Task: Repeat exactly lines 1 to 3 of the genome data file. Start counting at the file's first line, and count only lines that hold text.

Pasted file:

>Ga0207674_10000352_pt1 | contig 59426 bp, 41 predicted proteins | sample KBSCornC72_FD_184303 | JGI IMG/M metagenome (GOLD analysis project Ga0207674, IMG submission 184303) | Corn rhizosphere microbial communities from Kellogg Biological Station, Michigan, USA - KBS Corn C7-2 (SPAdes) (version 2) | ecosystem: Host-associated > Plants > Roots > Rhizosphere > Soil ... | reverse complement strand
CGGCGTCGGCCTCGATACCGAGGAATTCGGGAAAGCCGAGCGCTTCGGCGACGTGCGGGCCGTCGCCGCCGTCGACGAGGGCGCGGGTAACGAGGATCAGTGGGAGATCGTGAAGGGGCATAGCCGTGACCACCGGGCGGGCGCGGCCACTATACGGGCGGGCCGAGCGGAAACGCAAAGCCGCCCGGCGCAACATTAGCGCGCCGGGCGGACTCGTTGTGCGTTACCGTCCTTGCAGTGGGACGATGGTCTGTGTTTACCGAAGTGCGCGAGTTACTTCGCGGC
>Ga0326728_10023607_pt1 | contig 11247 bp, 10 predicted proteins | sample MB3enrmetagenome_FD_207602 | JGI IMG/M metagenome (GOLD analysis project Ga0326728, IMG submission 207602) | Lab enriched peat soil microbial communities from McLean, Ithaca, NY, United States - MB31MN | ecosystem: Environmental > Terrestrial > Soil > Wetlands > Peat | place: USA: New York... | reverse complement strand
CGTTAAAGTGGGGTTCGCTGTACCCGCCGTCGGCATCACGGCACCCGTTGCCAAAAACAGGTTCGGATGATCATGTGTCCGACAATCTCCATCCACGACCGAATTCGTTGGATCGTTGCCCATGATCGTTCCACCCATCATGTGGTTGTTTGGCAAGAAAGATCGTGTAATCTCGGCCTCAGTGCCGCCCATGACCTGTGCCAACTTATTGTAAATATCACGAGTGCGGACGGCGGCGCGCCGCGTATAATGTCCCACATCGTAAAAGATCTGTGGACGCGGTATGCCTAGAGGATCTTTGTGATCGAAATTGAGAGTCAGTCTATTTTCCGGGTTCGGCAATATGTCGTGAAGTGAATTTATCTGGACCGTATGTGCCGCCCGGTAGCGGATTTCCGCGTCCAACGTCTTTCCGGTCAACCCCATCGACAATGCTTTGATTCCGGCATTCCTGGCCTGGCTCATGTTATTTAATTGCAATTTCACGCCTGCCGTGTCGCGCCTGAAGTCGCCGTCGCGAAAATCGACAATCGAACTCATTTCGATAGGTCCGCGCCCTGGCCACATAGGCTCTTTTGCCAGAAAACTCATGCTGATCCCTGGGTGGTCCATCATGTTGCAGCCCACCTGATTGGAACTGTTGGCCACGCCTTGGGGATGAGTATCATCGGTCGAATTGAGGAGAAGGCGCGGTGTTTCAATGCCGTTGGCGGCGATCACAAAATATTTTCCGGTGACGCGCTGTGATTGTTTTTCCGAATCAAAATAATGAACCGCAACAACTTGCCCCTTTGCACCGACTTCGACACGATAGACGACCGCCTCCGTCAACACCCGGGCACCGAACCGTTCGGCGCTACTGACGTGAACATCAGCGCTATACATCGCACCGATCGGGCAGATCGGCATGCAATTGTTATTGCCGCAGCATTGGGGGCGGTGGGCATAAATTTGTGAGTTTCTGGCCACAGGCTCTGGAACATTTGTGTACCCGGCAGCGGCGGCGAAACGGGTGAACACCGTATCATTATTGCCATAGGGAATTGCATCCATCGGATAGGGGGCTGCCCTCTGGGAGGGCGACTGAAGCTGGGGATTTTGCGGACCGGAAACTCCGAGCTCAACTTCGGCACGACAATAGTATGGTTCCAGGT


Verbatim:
>Ga0207674_10000352_pt1 | contig 59426 bp, 41 predicted proteins | sample KBSCornC72_FD_184303 | JGI IMG/M metagenome (GOLD analysis project Ga0207674, IMG submission 184303) | Corn rhizosphere microbial communities from Kellogg Biological Station, Michigan, USA - KBS Corn C7-2 (SPAdes) (version 2) | ecosystem: Host-associated > Plants > Roots > Rhizosphere > Soil ... | reverse complement strand
CGGCGTCGGCCTCGATACCGAGGAATTCGGGAAAGCCGAGCGCTTCGGCGACGTGCGGGCCGTCGCCGCCGTCGACGAGGGCGCGGGTAACGAGGATCAGTGGGAGATCGTGAAGGGGCATAGCCGTGACCACCGGGCGGGCGCGGCCACTATACGGGCGGGCCGAGCGGAAACGCAAAGCCGCCCGGCGCAACATTAGCGCGCCGGGCGGACTCGTTGTGCGTTACCGTCCTTGCAGTGGGACGATGGTCTGTGTTTACCGAAGTGCGCGAGTTACTTCGCGGC
>Ga0326728_10023607_pt1 | contig 11247 bp, 10 predicted proteins | sample MB3enrmetagenome_FD_207602 | JGI IMG/M metagenome (GOLD analysis project Ga0326728, IMG submission 207602) | Lab enriched peat soil microbial communities from McLean, Ithaca, NY, United States - MB31MN | ecosystem: Environmental > Terrestrial > Soil > Wetlands > Peat | place: USA: New York... | reverse complement strand